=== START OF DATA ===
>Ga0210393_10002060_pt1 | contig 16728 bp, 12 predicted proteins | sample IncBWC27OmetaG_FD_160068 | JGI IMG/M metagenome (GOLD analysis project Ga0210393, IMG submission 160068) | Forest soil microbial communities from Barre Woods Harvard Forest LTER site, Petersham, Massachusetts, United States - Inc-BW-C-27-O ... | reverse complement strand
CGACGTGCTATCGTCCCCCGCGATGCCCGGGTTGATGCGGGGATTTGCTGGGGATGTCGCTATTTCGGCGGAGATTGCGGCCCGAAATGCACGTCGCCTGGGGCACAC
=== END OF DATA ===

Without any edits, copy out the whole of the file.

>Ga0210393_10002060_pt1 | contig 16728 bp, 12 predicted proteins | sample IncBWC27OmetaG_FD_160068 | JGI IMG/M metagenome (GOLD analysis project Ga0210393, IMG submission 160068) | Forest soil microbial communities from Barre Woods Harvard Forest LTER site, Petersham, Massachusetts, United States - Inc-BW-C-27-O ... | reverse complement strand
CGACGTGCTATCGTCCCCCGCGATGCCCGGGTTGATGCGGGGATTTGCTGGGGATGTCGCTATTTCGGCGGAGATTGCGGCCCGAAATGCACGTCGCCTGGGGCACAC